16. 16

    Li, J., Todd, T. C., Oakley, T. R., Lee, J. & Trick, H. N. Host-derived suppression of nematode reproductive and fitness genes decreases fecundity of Heterodera glycines Ichinohe. Planta 232, 775–785 (2010).

    CAS  Article  Google Scholar 

  17. 17

    Nowara, D. et al. HIGS: Host-Induced gene silencing in the obligate biotrophic fungal pathogen Blumeria graminis. Plant Cell 22, 3130–3141 (2010).

    CAS  Article  Google Scholar 

  18. 18

    Koch, A. et al. Host-induced gene silencing of cytochrome P450 lanosterol C14 alpha-demethylase-encoding genes confers strong resistance to Fusarium species. Proc. Natl. Acad. Sci. USA 110, 19324–19329 (2013).

    CAS  Article  Google Scholar 

  19. 19

    Jahan, S. N. et al. Plant-mediated gene silencing restricts growth of the potato late blight pathogen Phytophthora infestans. J. Exp. Bot. 66, 2785–2794 (2015).

    CAS  Article  Google Scholar 

  20. 20

    Vega-Arreguin, J. C., Jalloh, A., Bos, J. I. & Moffett, P. Recognition of an Avr3a homologue plays a major role in mediating nonhost resistance to Phytophthora capsici in Nicotiana species. Mol. Plant Microbe Interact. 27, 770–780 (2014).

    CAS  Article  Google Scholar 

  21. 21

    Nunes, C. C. & Dean, R. A. Host-induced gene silencing: a tool for understanding fungal host interaction and for developing novel disease control strategies. Mol. Plant Pathol. 13, 519–529 (2012).

    CAS  Article  Google Scholar 

  22. 22

    Williamson, B., Tudzynsk, B., Tudzynski, P. & van Kan, J. A. L. Botrytis cinerea: the cause of grey mould disease. Mol. Plant Pathol. 8, 561–580 (2007).

    CAS  Article  Google Scholar 

  23. 23

    van Kan, J. A. L. Licensed to kill: the lifestyle of a necrotrophic plant pathogen. Trends Plant Sci. 11, 247–253 (2006).

    CAS  Article  Google Scholar 

  24. 24

    Fradin, E. F. & Thomma, B. P. Physiology and molecular aspects of Verticillium wilt diseases caused by V. dahliae and V. albo-atrum. Mol. Plant Pathol. 7, 71–86 (2006).

    CAS  Article  Google Scholar 

  25. 25

    Klosterman, S. J., Atallah, Z. K., Vallad, G. E. & Subbarao, K. V. Diversity, pathogenicity, and management of Verticillium species. Annu. Rev. Phytopathol. 47, 39–62 (2009).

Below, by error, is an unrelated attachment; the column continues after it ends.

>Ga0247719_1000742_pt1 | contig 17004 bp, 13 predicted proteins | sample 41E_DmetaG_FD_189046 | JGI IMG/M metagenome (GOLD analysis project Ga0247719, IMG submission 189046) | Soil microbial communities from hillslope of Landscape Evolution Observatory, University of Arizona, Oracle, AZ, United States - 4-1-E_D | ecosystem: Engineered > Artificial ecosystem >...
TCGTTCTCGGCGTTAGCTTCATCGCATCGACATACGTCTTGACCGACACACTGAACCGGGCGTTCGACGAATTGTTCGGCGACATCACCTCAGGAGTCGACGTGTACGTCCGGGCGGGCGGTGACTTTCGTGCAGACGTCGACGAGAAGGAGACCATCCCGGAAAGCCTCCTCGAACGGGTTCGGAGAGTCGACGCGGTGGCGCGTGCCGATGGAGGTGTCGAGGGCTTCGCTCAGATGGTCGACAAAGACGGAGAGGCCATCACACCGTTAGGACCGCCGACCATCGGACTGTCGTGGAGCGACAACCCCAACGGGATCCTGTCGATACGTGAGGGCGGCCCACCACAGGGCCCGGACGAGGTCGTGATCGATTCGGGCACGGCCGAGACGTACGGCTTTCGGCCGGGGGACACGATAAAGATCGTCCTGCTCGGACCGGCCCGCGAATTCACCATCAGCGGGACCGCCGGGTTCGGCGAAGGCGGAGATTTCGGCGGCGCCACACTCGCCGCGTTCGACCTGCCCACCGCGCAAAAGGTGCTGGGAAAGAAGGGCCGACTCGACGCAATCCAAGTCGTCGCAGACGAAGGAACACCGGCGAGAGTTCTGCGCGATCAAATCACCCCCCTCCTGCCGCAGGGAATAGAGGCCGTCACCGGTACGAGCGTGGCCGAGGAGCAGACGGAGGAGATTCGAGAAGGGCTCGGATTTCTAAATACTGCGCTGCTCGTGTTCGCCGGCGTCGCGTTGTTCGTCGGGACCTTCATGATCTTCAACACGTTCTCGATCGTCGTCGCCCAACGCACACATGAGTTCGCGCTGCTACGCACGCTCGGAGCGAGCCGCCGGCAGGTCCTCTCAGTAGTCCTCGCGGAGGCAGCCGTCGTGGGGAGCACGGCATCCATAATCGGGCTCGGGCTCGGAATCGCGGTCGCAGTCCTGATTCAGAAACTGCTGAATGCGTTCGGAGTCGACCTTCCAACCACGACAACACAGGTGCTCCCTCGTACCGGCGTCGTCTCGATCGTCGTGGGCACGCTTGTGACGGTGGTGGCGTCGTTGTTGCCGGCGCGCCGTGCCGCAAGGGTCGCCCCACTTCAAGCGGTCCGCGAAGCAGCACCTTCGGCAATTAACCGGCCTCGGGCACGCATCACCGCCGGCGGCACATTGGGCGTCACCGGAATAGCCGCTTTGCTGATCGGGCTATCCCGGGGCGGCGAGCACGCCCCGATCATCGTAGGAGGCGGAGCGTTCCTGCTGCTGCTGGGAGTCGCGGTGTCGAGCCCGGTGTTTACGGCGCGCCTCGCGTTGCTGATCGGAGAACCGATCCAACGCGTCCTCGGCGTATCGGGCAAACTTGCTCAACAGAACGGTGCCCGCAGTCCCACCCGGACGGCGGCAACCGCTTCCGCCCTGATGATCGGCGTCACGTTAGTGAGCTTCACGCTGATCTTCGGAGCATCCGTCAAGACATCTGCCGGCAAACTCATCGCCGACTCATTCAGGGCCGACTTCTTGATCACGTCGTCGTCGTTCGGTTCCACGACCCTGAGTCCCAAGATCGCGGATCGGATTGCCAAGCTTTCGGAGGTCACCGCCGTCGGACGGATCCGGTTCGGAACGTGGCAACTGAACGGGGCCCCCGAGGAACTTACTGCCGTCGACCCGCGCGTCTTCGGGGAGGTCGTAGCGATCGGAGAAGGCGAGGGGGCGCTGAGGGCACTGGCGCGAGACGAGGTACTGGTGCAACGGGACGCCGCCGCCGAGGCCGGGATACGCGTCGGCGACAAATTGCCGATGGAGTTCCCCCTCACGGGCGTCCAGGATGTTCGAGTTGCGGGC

CAS  Article  Google Scholar 

  26. 26

    Pliego, C. et al. Host-Induced gene silencing in barley powdery mildew reveals a class of ribonuclease-like effectors. Mol. Plant Microbe Interact. 26, 633–642 (2013).

    CAS  Article  Google Scholar 

  27. 27

    Whigham, E. et al. Broadly conserved fungal effector BEC1019 suppresses host cell death and enhances pathogen virulence in powdery mildew of barley (Hordeum vulgare L.). Mol. Plant Microbe Interact. 28, 968–983 (2015).

    CAS  Article  Google Scholar 

  28. 28

    Panwar, V., McCallum, B. & Bakkeren, G. Host-induced gene silencing of wheat leaf rust fungus Puccinia triticina pathogenicity genes mediated by the Barley stripe mosaic virus. Plant Mol. Biol. 81, 595–608 (2013).

    CAS  Article  Google Scholar 

  29. 29

    Ghag, S. B., Shekhawat, U. K. & Ganapathi, T. R. Host-induced post-transcriptional hairpin RNA-mediated gene silencing of vital fungal genes confers efficient resistance against Fusarium wilt in banana. Plant Biotechnol. J. 12, 541–553 (2014).

    CAS  Article  Google Scholar 

  30. 30

    Cheng, W. et al. Host-induced gene silencing of an essential chitin synthase gene confers durable resistance to Fusarium head blight and seedling blight in wheat. Plant Biotechnol. J. 13, 1335–1345 (2015).

    CAS  Article  Google Scholar 

  31. 31

    Sanju, S. et al. Host-mediated gene silencing of a single effector gene from the potato pathogen Phytophthora infestans imparts partial resistance to late blight disease. Funct. Integr. Genomics 15, 697–706 (2015).

    CAS  Article  Google Scholar 

  32. 32

    Lee, H. C. et al. Diverse pathways generate microRNA-like RNAs and dicer-independent small interfering RNAs in fungi. Mol. Cell 38, 803–814 (2010).

    CAS  Article  Google Scholar 

  33. 33

    Jin, H. L. & Zhu, J. K. How many ways are there to generate small RNAs? Mol. Cell 38, 775–777 (2010).

    CAS  Article  Google Scholar 

  34. 34

    Helliwell, C. A. & Waterhouse, P. M. Constructs and methods for hairpin RNA-mediated gene silencing in plants. Methods Enzymol. 392, 24–35 (2005).

    CAS  Article  Google Scholar 

  35. 35

    Liu, Y. L., Schiff, M. & Dinesh-Kumar, S. P. Virus-induced gene silencing in tomato. Plant J. 31, 777–786 (2002).

    CAS  Article  Google Scholar 

  36. 36

    Song, J. Q. et al. Gene RB cloned from Solanum bulbocastanum confers broad spectrum resistance to potato late blight. Proc. Natl Acad. Sci. USA 100, 9128–9133 (2003).

    CAS  Article  Google Scholar 

  37. 37

    Winston, W. M., Sutherlin, M., Wright, A. J., Feinberg, E. H. & Hunter, C. P. Caenorhabditis elegans SID-2 is required for environmental RNA interference. Proc. Natl Acad. Sci. USA 104, 10565–10570 (2007).

    CAS  Article  Google Scholar 

  38. 38

    Whangbo, J. S. & Hunter, C. P. Environmental RNA interference. Trends Genet. 24, 297–305 (2008).